And by ahead of time planning I mean getting to a butcher that actually has ossobuco for sale. This used to be an easy thing to do, back in the day when there were butchers all over the place. When I first moved into the Monti neighborhood there were five butcher shops, one of which specialized in only horse meat. (I kid you not) Today? There is only one butcher left. Much has to do with rising rents, and then there’s also competition from supermarkets. It’s a sad, sad state of affairs.
And while my butcher is very good, he’s also very expensive. (I think that’s why he is the only one to survive). Also, if I do want something like ossobuco, I usually have to pre order it to make sure he has it.
Instead, these days, I buy most of my meat at the weekly Farmer’s Market. But up until last week I’d never seen ossobuco. That is because I tend to go on the late side (2pm) when the market is blissfully uncrowded but also – unfortunately – sold out of things like the much sought after ossobuco.
This past Sunday as I was coming back in to Rome from an early landing at Fiumicino, Domenico and I stopped by the market just as they were opening. And low and behold, a big pile-o-ossobuco greeted me as I walked through the door.
Ossobuco is dead simple to make (once you’ve managed to track down the ossobuco that is). It’s an incredibly rich cut of meat and a little goes a long way. My thinking with ossobuco is that the sauce is one of the main parts of this dish.
With that in mind I use more odori, or vegetables, than most recipes call for. I love the slowly cooked mix of onions, carrots and other vegetables along side the buttery soft meat. This time around I didn’t have any celery (forgot!) but amply made up for that lack by a big fat leek and a bulb of fennel.
The final touch is always gremolato, a chopped up mix of lemon peel and parsley that is added at the last minute.
Most recipes usually call for 2 pieces of ossobuco per person. Mine calls for one. Because really, once you’ve filled up everyone’s plate with loads of rich sauce and a slice or two of crusty bread (or even better, mashed potatoes) I think that’s plenty.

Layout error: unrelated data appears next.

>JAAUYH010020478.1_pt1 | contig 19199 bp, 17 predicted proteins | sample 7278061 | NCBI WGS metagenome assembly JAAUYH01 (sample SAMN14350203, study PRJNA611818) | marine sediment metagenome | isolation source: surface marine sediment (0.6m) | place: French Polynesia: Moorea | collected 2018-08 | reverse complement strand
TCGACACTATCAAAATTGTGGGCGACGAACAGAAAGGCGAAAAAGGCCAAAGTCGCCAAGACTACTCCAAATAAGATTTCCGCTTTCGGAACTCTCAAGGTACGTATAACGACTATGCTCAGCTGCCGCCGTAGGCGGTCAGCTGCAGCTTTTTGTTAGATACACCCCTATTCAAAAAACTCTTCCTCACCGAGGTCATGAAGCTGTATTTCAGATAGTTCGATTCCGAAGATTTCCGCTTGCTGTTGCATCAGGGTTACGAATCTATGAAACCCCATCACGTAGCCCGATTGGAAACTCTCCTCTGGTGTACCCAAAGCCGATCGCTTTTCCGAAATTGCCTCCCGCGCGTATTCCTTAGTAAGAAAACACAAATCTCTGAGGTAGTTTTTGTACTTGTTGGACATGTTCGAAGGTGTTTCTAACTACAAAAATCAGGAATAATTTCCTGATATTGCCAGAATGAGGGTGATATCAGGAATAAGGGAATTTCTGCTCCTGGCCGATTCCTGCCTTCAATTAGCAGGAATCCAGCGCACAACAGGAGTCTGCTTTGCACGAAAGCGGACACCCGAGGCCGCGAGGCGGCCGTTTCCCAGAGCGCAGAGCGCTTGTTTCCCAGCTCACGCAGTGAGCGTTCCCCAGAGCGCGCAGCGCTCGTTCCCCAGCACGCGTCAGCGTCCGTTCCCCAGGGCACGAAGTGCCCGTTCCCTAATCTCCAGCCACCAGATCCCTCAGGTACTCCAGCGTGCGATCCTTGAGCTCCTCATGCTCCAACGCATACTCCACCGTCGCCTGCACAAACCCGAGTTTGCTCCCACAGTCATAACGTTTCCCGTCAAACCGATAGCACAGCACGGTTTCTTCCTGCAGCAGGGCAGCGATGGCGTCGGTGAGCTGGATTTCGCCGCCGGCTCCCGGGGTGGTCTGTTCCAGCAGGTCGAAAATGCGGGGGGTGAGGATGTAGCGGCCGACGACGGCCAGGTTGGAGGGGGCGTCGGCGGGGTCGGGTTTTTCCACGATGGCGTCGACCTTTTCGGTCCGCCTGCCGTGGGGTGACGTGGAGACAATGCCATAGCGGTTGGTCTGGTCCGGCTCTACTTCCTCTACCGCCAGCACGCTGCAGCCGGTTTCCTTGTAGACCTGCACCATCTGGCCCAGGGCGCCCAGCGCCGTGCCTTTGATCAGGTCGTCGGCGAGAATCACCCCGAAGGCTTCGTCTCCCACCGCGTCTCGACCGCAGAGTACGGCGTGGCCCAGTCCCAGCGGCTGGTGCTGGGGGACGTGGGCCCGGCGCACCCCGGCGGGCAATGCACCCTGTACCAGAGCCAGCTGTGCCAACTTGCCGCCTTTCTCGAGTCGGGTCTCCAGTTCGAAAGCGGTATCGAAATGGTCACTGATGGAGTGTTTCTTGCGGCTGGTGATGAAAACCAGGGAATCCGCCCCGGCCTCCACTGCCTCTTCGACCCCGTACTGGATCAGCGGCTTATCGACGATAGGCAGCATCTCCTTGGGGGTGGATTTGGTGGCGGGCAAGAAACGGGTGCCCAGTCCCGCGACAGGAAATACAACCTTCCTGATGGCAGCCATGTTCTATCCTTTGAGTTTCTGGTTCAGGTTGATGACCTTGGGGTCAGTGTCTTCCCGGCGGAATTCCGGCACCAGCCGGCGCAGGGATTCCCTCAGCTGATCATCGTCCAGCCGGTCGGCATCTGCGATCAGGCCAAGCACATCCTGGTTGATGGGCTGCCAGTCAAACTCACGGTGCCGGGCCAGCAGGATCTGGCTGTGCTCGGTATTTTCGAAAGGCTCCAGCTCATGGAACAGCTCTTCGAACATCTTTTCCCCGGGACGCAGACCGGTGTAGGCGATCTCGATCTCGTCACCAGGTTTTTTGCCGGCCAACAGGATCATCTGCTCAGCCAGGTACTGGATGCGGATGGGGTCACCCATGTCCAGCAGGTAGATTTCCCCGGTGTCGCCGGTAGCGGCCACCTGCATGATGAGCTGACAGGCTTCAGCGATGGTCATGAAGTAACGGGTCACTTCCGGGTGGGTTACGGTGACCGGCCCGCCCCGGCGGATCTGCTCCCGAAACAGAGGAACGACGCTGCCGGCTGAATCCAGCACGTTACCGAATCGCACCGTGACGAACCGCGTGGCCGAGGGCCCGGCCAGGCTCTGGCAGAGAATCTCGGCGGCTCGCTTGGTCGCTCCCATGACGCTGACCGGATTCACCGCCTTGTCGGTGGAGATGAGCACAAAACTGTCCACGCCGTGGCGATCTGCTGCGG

- 4 1-inch thick slices of ossobuco
- 4 tablespoons olive oil
- 2 tablespoons butter
- salt, pepper
- 1 large onion
- 1 large carrot
- 1 large leek
- 1 large fennel bulb
- 1 cup white wine
- zest from one untreated lemon
- small bunch of parsley
- Season the ossobuco with salt and pepper and let sit for about 20 minutes.
- In the meantime, chop the vegetables. I usually just put everything into the food processor. I like it chopped roughly, but pretty fine, so that makes the job go much more quickly.
- Heat the olive oil and butter in a pan large enough to hold all the meat and the vegetables.
- Dredge the ossobuco in flour, and add to pan. Brown well, on both sides. And by brown well, I mean really brown well. Do not skimp on this part. Those rich, dark brown bits of caramelized meat is what will give the rest of the dish its rich, deep taste.
- Remove the ossobuco and place aside on a plate.
- Add all the vegetables to the pan. Using a wooden spoon, scrape up the browned bits of meat and flour. Let the vegetables cook, until softened. About 10 minutes. Season with salt.
- Add the meat, and any juices, back to the pan, pushing aside the vegetables to make room.
- Add the wine, and let simmer for about 4 minutes. Cover the pan and let cook for about 15 minutes, then check to see if it’s too dry. If so, add about a cup of water, cover again, and let cook very slowly for about an hour.
- Chop the lemon zest and parsley finely, then add to the ossobuco at the last minute. You don't have to stir it in (It will be hard to do so) but make sure you've managed to get some gremolato on each piece.
- Serve each guest a piece of ossobuco with the sauce. Of course the best way to enjoy the sauce is along with a big mound of buttery mashed potatoes.